I received an SMS from a company called Breck Integrated Investment; they seem to be a bitcoin mining company. They state that they have some type of robot and technical process for investing your money. They then claim that the return on your investment can be up to 65% in 30 days. The minimum one can invest is R3 000, which will then apparently see a 30% profit in one month, making it R3 900. This sounds just too good to be true. So I would like to know if this is legit or a scam? I can’t seem to find much information about this company.
‘If it seems too good to be true, it usually is’ – in this case the adage seems to apply.
The company’s website boasts that R1 million investment would generate a return of 65% after 30 days. If you had to annualise it, it would be a return of 780% annually. If R1 million was invested, and the investment of 65% was compounded monthly and you did not withdraw the interest (or profit as per their website), your R1 million would have grown to around R407 million.
Just based on the numbers, this is impossible to achieve.
Many scams offer higher returns than the general market. Legitimate fund managers with ‘aggressive’ investment fund mandates generally set a benchmark of CPI+6% per annum. With CPI (the consumer price index) currently at 3.3%, the benchmark that it aims to outperform is 9.3% per annum. So when you see investments solicited via social media, phone calls, and text messages offering a return of 15% plus per annum – particularly those that say it will be guaranteed – that’s when you should start to see red flags and avoid it at all costs.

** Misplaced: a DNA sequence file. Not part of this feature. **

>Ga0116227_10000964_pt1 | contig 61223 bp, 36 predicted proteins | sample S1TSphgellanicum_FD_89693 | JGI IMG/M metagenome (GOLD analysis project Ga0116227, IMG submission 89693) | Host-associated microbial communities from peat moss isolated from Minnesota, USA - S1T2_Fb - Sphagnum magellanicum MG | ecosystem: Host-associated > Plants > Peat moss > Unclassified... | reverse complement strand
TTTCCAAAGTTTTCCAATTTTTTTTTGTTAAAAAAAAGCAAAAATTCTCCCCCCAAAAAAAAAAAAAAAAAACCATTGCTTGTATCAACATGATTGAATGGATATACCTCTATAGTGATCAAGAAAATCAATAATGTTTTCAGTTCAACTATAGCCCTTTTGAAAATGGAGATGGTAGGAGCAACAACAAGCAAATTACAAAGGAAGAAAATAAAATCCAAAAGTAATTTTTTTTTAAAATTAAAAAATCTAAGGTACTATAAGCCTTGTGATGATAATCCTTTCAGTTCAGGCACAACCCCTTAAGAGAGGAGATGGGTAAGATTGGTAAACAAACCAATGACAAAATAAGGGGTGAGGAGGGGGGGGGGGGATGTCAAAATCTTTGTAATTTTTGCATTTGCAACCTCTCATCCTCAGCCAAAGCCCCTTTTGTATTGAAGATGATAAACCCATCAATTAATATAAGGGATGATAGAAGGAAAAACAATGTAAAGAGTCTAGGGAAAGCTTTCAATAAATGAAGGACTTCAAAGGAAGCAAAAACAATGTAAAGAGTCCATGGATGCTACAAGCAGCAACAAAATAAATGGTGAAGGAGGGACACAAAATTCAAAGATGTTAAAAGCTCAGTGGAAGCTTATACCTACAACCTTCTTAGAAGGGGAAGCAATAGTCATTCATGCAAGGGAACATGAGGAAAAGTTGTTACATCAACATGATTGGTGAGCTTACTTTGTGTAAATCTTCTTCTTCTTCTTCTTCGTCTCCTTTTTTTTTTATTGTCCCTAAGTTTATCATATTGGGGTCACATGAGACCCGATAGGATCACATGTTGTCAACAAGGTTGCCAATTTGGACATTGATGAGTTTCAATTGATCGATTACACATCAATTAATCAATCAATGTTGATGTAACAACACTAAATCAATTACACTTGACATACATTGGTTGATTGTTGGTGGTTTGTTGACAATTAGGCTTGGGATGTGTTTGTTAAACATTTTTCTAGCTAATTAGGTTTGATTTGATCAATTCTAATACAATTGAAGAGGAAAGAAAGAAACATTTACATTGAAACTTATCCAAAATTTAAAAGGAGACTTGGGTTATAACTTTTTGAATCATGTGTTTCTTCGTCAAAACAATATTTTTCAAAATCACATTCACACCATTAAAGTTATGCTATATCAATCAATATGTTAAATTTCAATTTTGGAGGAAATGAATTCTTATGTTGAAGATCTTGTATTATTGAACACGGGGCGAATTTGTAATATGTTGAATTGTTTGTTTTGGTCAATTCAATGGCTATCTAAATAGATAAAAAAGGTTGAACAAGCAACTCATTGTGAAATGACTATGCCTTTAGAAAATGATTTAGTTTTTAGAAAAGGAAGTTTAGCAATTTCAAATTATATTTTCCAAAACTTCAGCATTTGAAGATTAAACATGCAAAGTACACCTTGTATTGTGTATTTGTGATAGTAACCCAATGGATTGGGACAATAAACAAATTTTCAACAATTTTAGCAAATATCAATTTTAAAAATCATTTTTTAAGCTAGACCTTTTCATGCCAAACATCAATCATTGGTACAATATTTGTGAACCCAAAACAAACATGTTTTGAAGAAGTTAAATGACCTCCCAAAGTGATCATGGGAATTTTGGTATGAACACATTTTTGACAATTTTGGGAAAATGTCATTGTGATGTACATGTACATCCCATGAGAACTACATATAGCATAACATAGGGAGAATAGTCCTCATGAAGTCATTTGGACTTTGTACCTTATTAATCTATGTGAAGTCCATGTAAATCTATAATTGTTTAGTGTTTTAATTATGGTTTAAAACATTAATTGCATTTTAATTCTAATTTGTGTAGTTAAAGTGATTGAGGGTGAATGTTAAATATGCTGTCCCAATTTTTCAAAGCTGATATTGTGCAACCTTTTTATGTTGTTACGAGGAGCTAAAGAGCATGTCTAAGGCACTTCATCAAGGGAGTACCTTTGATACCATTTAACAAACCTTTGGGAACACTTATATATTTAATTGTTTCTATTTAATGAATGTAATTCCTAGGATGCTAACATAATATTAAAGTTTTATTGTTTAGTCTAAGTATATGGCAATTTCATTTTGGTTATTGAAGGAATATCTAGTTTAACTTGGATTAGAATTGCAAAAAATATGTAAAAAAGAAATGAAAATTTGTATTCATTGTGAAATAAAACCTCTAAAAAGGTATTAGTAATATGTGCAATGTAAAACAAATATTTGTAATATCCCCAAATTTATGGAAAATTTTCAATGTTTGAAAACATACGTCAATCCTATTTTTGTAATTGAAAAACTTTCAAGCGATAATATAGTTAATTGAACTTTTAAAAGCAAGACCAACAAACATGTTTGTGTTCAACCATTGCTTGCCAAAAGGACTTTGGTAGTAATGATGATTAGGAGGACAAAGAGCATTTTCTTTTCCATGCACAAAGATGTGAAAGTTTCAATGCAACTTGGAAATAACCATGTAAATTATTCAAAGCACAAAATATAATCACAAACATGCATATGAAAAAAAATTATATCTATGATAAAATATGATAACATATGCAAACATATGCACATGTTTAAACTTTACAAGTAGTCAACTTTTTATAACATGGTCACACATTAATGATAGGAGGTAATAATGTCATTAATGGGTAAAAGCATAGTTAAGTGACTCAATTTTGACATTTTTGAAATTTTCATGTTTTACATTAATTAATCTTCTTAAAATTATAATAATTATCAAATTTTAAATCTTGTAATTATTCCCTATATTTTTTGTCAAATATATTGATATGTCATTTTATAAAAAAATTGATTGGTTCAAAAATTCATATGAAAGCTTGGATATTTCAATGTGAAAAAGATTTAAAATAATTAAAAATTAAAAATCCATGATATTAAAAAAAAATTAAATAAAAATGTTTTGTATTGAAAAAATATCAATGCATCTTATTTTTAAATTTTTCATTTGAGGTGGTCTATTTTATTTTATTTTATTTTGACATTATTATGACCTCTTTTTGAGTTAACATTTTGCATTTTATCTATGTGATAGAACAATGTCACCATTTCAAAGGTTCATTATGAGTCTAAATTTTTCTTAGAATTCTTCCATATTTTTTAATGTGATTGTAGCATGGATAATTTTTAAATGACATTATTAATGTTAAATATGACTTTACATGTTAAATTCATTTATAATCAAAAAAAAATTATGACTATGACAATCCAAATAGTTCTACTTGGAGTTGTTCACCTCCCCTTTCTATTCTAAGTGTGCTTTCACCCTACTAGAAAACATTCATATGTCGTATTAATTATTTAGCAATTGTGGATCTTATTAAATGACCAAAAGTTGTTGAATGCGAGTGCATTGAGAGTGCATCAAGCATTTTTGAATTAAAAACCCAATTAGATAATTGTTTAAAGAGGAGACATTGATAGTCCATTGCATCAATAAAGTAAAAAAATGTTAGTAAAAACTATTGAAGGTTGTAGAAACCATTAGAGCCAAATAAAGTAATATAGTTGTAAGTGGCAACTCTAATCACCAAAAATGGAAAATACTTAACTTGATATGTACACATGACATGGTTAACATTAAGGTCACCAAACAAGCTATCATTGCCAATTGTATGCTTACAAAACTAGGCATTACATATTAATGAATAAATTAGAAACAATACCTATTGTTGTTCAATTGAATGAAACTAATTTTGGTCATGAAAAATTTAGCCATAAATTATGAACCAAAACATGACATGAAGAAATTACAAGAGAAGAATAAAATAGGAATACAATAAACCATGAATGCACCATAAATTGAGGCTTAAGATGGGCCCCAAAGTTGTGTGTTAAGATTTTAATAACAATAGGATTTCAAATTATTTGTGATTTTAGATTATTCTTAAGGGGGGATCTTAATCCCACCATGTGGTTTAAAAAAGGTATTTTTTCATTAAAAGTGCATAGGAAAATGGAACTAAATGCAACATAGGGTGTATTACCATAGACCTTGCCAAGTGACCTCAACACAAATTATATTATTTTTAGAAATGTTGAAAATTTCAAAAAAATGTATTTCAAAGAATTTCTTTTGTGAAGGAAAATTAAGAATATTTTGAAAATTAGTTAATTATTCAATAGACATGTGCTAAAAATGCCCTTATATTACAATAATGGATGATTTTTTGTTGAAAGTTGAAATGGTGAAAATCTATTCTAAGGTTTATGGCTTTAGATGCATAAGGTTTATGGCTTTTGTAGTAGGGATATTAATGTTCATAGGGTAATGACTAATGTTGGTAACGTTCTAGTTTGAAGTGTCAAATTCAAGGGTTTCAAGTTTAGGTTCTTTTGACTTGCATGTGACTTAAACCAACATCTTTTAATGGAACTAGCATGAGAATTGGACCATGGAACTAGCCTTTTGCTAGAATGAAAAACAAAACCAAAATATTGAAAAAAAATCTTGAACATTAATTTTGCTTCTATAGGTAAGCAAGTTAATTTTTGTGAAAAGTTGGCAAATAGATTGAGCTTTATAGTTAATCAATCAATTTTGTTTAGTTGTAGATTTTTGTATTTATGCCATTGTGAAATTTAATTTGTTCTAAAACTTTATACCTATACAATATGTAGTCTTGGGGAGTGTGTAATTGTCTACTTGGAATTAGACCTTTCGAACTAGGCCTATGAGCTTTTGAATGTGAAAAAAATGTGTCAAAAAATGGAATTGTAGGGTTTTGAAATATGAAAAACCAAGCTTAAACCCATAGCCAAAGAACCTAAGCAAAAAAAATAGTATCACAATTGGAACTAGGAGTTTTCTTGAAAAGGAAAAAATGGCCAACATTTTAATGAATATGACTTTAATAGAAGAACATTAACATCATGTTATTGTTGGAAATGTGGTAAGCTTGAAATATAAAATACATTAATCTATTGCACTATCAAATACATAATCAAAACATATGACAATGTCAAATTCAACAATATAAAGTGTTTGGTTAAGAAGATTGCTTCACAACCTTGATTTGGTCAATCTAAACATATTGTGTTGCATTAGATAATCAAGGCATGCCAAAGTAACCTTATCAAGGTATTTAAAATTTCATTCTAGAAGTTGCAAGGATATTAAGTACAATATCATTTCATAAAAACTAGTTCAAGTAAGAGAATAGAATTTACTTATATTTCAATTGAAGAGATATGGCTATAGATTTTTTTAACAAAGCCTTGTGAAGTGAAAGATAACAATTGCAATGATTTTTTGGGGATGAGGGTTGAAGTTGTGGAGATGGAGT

Over the years I have seen many scams that have come to the market offering forex, cryptocurrencies, or some form of ‘sophisticated’ investment structure, where they have the ‘smartest guys in the room’, and because of their ‘proprietary trading secrets’ they are able to generate returns that are unheard of in the industry.
I have recently been in contact with many clients and advisors over an investment that promised 3% per month. I did the due diligence for a client who was looking to invest with the company, and the prospectus and contract had many red flags. The contract noted a monthly commission of 0.5% to 1% per month. The numbers sound low but if you start to add them up – including the fact that the investment return would need to be 36% per annum to cover the payment back to the client, plus another 6% to 12% to pay the ‘advisor’ and then factor in the operating costs – the investment would need to provide a return in excess of 50% per annum.
To put that in perspective, Warren Buffett’s Berkshire Hathaway has produced an annual return of 20.6% from 1965 to 2018. Buffett’s investment track record is considered by many as one of the best over the last 40-plus years.
The company in question’s licence was suspended by the Financial Sector Conduct Authority (FSCA) and now the investors are trying to get their funds back – I believe they will be lucky if they get more than 10 cents on every rand invested.
If an investment is generating astronomical returns, they do not need your R3 000 – they would be given institutional money to run with by one of the big investment houses.
If it sounds too good to be true, it usually is.
The company in question never responded to Moneyweb’s requests for comment.